Issue with Parallels, Ubuntu VM and the CD-ROM

Discussion in 'Linux Guest OS Discussion' started by AndrewJ7, Sep 13, 2021.

  1. AndrewJ7

    AndrewJ7 Bit Poster

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    Recently, the boot time of my Ubuntu VM increased to over 2 minutes from circa 10 seconds. This was in Parallels 16 but also occurs in Parallels 17. I have traced the issue to a combination of the following:
    • Ubuntu 20.04 kernel 5.11.0-34-generic
    • VM configuration CD-ROM = disconnected.
    With the VM configured to have a disconnected CD-ROM and booting to an older kernel version, there is no problem. With CD-ROM disconnected and this specific kernel version there is a 2 minute delay in boot whilst the kernel searches for a presented CD-ROM that is, essentially, empty! Note that a knock on to this is that a systemd-udevd process connected to the CD-ROM is constantly generating CHANGE events and causing the process to ramp to 100%. If I boot the VM and during the delay, change the CD/DVD configuration to an available ISO image the boot continues immediately. Note that I've had mixed results with selecting an ISO image that doesn't exist anymore because I deleted it (Parallels still remembers it in the presented list for that config option.)

    If I configure the VM to use an ISO image the boot delay disappears as does the runaway systemd-udevd process.

    I don't know if this is a Parallels or kernel issue. It's tempting to blame a kernel bug but it could be a fix to an outstanding bug that that used to hide a bug in Parallels. My understanding/comprehension of the configuration value 'disconnect' for the CD/DVD is that no CD/DVD is presented to the kernel, but clearly that is happening because I can see the mapped SATA drive in the boot messages (captured in dmesg.) However, it's also happening in V16 which has been around for ages. Be interested in Technical's view on this.

    Please see this thread for additional/related information:
    https://forum.parallels.com/threads/parallels-17-ubuntu-20-crashing-every-time.354593/
     
  2. mmika

    mmika Kilo Poster

    Messages:
    445
    Looks like it is already fixed in Linux kernel
    Workaround for slow VM boot: boot with some image connected
    And possible workaround for image connection after VM boot is to run:
    sudo systemctl stop systemd-udevd systemd-udevd-control.socket systemd-udevd-kernel.socket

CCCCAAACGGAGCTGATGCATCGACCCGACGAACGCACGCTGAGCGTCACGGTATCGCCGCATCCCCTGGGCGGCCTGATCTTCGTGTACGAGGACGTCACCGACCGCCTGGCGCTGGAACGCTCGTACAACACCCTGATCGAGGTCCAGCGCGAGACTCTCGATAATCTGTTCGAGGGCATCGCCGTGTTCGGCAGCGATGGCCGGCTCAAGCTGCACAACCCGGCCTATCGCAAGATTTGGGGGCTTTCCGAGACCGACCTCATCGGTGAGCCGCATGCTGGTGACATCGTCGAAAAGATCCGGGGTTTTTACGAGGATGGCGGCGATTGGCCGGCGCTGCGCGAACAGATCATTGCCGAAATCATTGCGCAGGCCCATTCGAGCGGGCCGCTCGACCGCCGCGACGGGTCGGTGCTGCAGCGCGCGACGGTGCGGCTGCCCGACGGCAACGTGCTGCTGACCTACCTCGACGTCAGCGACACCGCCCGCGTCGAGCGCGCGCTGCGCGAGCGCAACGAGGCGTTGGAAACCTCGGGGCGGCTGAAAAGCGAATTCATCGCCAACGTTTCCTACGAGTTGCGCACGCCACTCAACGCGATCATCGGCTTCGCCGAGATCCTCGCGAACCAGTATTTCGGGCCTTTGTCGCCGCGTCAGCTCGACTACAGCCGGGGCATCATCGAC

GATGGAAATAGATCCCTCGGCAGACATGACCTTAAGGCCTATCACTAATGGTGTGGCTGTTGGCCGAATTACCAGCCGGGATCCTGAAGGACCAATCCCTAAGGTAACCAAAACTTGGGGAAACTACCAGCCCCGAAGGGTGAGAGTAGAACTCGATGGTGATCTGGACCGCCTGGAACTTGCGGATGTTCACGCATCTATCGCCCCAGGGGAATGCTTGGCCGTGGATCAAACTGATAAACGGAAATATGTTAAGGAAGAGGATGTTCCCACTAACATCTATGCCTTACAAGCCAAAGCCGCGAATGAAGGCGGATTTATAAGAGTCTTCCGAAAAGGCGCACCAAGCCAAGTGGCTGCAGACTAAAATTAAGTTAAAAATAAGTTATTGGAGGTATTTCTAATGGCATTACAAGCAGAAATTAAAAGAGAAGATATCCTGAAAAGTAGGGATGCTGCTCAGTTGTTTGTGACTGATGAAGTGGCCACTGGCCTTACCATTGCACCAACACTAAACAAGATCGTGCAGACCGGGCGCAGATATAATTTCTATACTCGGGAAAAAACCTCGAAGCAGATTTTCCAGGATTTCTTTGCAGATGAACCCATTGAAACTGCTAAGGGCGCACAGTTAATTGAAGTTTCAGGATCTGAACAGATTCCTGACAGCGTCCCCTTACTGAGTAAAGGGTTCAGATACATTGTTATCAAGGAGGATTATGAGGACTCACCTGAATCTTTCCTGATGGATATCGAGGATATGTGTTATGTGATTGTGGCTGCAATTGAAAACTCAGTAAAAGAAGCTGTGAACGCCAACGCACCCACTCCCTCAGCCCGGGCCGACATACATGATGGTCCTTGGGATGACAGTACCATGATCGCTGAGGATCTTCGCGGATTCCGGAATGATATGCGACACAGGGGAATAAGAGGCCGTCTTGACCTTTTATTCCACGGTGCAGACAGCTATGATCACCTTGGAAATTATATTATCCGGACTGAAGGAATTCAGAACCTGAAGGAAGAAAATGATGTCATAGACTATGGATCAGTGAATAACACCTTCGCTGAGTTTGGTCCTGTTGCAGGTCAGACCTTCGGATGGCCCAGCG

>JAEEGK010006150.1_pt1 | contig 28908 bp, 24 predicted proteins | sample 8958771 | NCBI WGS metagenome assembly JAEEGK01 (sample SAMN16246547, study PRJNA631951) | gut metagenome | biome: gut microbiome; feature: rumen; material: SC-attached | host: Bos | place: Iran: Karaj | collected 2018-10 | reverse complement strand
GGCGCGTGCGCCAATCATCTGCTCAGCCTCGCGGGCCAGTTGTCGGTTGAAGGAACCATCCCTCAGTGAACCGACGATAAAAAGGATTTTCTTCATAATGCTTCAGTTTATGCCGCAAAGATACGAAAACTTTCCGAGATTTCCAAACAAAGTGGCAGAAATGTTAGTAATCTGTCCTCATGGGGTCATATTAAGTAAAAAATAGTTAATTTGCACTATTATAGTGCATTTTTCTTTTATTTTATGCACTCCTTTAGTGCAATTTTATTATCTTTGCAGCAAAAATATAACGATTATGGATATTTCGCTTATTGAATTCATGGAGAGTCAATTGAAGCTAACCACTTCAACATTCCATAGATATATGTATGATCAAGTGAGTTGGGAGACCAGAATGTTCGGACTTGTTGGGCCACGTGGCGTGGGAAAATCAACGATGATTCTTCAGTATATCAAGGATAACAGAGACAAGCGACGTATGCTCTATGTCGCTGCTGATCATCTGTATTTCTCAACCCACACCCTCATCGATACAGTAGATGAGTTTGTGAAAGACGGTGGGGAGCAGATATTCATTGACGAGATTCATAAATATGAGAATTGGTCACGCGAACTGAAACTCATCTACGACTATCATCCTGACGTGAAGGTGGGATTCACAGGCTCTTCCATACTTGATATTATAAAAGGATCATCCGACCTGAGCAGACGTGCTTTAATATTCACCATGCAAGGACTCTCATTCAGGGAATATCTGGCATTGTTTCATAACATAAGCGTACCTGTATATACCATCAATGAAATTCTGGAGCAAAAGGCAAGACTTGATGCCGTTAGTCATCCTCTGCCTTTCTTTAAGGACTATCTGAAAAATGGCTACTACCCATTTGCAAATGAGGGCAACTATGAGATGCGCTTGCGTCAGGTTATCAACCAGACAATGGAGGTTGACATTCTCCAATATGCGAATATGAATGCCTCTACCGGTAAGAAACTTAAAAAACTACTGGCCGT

3. AndrewJ7

    AndrewJ7 Bit Poster

    Messages:
    28
    Could you explain a little more - perhaps there is something in that thread that is related to this issue?

    That problem seems to be related to the cd-tray being ejected at boot time when a CD was expected but had been removed post hibernation and before resume. I don't see how it relates to this problem; I don't hibernate the VM and the VM did not have an attached ISO image when it was running, so the OS shouldn't have been expecting any thing to be there. It also mentions nothing about slow boot times. I can confirm that ejecting the disk in Ubuntu, sets the cd-rom to disconnect and then rebooting the VM brings back the delay in boot and the runaway systemd-udevd process so the issue isn't related to there being a cd missing that was there when the VM was powered down.

    The workarounds you give aren't in that fix thread either, but are ones I mentioned in the linked thread when I responded to that one. With an attached ISO image, the systemctl workaround isn't needed (and, indeed, if the systemd-udevd services are stopped, they need to be started again.) I raised this new thread because the title that the OP of the linked thread gave was about a crashing VM so they may have a different issue.
     
  4. mmika

    mmika Kilo Poster

    Messages:
    445
    That bug in linux kernel about incorrect handling introduced by particular commit. The effect of this commit is different on different platforms.
    It was fixed, but I believe it will be changed one more time.
    Applying this patch and rebuilding kernel makes VM functional again.
     
  5. AndrewJ7

    AndrewJ7 Bit Poster

    Messages:
    28
    Sorry, I'm still not clear. Are you saying that you've found references to that bug that cause different effects on different platforms, including the one I describe above - can you link? Have you patched and recompiled the 5.11.0.34 kernel to prove that it fixes the slow boot? If not, then how do you know? I ask not because I disbelieve you, but because that bug does not seem in anyway related so I don't see how it does fix it.
     
  6. mmika

    mmika Kilo Poster

    Messages:
    445
    Yes, I have patched, recompiled and checked the 5.11.22 kernel.

    This kernel sources came with Ubuntu 21.04 as:
    linux-source-5.11.0/hirsute-updates,hirsute-security,now 5.11.0-34.36 all [installed]
    Linux kernel source for version 5.11.0 with Ubuntu patches

    The problem is gone.
     
  7. AndrewJ7

    AndrewJ7 Bit Poster

    Messages:
    28
    That's great to know, thanks. I'm not that familiar with Linux so I'll await a fix released through the normal software update but it's good to know it's fixed.
     

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